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Questions for Business Analysts

Questions open a space in your mind that allow better answers to breathe.
Richie Norton
Question Type Description Business Analysis Use
Closed Questions Questions where the answer is a Yes/No or a short fact. These questions are useful when confirming requirements as well as collecting factual information such as name and address.
Open-Ended Questions

 

Open-ended questions are meant to generate conversation without having a preconceived idea of where the conversation will go. These questions are useful for gathering requirements or collaboratively brainstorming designs.
Probing Questions Probing questions are focused questions with the intent of uncovering something specific. Probing questions are useful when looking for the root cause of issues or other underlying causes.
Leading Questions Leading questions are designed to take the conversation to a desired outcome. In cases where stakeholders need a deeper understanding of a situation, a set of leading questions designed so the stakeholder comes to the desired conclusion can be effective.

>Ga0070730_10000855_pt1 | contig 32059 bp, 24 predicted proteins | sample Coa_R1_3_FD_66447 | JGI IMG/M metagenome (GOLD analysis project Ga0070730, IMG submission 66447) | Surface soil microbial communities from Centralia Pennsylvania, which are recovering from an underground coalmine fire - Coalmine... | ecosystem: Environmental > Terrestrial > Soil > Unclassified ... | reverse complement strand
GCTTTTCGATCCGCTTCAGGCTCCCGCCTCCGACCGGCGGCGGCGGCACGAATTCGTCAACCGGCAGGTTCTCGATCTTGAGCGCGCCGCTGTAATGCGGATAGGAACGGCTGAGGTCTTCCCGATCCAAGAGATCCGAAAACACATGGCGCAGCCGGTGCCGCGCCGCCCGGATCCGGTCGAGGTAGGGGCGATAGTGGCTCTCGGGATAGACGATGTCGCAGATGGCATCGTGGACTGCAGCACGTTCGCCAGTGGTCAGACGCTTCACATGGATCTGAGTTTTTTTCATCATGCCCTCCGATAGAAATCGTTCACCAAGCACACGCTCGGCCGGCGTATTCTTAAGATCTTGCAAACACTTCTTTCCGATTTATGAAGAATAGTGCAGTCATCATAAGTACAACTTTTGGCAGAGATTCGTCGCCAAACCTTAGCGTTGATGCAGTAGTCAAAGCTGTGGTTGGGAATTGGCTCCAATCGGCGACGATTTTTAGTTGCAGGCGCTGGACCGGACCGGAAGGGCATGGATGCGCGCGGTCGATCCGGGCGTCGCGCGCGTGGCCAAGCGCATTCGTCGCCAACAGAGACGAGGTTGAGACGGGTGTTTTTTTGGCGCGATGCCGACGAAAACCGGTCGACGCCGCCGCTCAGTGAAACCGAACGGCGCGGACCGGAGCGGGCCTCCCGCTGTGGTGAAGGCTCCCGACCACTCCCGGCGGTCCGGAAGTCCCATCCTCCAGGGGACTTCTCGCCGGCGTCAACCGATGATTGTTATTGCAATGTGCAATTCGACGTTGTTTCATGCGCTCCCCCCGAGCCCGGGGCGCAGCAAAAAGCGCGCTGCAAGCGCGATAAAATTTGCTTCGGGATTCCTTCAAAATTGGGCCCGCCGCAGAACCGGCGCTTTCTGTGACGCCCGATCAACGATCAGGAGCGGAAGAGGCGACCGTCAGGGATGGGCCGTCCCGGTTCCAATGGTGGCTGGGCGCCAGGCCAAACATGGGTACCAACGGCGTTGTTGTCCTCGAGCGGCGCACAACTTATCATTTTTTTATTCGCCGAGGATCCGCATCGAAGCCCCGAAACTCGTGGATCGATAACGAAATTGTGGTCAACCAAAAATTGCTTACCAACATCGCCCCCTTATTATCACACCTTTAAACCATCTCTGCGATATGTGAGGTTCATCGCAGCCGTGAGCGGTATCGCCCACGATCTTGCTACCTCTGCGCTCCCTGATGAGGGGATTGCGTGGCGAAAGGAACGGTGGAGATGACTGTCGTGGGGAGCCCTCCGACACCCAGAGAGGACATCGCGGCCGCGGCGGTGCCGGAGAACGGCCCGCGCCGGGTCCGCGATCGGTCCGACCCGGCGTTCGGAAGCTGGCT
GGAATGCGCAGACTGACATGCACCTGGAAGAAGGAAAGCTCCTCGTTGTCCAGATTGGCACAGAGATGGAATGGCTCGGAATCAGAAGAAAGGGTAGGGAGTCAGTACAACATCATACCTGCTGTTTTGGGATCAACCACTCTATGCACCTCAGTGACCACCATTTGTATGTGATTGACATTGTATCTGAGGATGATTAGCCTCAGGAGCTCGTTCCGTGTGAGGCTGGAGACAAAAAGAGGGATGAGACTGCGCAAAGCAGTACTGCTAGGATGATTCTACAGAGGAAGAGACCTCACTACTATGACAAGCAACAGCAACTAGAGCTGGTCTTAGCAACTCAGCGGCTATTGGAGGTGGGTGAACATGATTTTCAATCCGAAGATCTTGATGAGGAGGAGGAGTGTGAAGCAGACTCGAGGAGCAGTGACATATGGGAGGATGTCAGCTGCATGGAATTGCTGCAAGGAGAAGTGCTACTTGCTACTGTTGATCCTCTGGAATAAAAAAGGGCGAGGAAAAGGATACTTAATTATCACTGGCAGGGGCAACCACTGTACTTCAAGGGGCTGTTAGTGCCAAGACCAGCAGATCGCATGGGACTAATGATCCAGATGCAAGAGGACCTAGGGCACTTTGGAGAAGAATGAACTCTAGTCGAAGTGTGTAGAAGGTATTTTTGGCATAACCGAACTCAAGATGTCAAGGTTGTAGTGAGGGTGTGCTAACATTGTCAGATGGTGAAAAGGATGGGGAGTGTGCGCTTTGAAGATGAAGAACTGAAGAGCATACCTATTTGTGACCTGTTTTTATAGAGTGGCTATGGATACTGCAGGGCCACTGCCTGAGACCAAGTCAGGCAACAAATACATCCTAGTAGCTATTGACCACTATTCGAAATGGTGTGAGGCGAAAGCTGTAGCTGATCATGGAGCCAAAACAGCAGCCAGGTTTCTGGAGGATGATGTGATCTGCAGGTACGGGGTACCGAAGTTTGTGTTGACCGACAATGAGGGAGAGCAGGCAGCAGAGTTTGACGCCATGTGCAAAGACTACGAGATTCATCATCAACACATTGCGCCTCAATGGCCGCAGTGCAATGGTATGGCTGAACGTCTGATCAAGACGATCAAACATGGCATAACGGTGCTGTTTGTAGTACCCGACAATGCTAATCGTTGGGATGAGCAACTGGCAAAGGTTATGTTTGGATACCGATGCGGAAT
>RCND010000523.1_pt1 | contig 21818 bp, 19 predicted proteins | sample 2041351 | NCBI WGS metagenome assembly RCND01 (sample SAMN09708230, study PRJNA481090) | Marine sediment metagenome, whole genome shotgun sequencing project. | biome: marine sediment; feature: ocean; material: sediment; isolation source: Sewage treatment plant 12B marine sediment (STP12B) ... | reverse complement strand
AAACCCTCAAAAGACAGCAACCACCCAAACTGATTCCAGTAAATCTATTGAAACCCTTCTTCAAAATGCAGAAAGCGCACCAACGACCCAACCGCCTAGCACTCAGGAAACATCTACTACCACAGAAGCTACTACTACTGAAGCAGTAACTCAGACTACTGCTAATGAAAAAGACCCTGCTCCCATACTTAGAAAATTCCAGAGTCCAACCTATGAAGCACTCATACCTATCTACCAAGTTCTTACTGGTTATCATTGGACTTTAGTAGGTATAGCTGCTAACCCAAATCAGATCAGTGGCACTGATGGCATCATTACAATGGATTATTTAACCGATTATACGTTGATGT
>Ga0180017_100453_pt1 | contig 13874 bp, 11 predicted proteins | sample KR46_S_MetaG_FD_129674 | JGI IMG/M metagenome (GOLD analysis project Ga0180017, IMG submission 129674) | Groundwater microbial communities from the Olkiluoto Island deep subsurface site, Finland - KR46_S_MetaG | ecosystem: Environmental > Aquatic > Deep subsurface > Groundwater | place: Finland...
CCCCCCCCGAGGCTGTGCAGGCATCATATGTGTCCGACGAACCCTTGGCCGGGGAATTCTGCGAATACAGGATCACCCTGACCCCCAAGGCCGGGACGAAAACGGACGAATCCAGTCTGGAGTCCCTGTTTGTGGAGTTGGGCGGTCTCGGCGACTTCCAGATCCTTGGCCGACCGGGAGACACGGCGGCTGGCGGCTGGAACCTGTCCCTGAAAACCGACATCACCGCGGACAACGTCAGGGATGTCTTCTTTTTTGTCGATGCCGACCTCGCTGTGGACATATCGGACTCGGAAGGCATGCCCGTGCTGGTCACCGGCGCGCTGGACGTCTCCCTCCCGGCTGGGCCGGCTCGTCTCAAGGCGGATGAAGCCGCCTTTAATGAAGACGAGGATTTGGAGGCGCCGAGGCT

Loaded Questions Loaded questions are meant to trap a person into giving information they normally wouldn’t. A good example of loaded questions is during the court scene in “A Few Good Men”
Narrowing Questions Narrowing questions are a set of questions that become more and more specific Narrowing questions are useful when narrowing down the options for a decision.

By being curious about a person and asking narrowing  questions about one of their interests helps to build empathy

Memory Questions Memory questions are for recalling specific facts. These are straightforward questions to elicit specific knowledge.
Rhetorical Questions Rhetorical questions are questions that don’t really require an answer. Al questions can help to build agreement with people.¬† They can be used as an icebreaker at the start of larger meetings such as “Isn’t it great that we get to work on this project?”

Live the Adventure

Geoff

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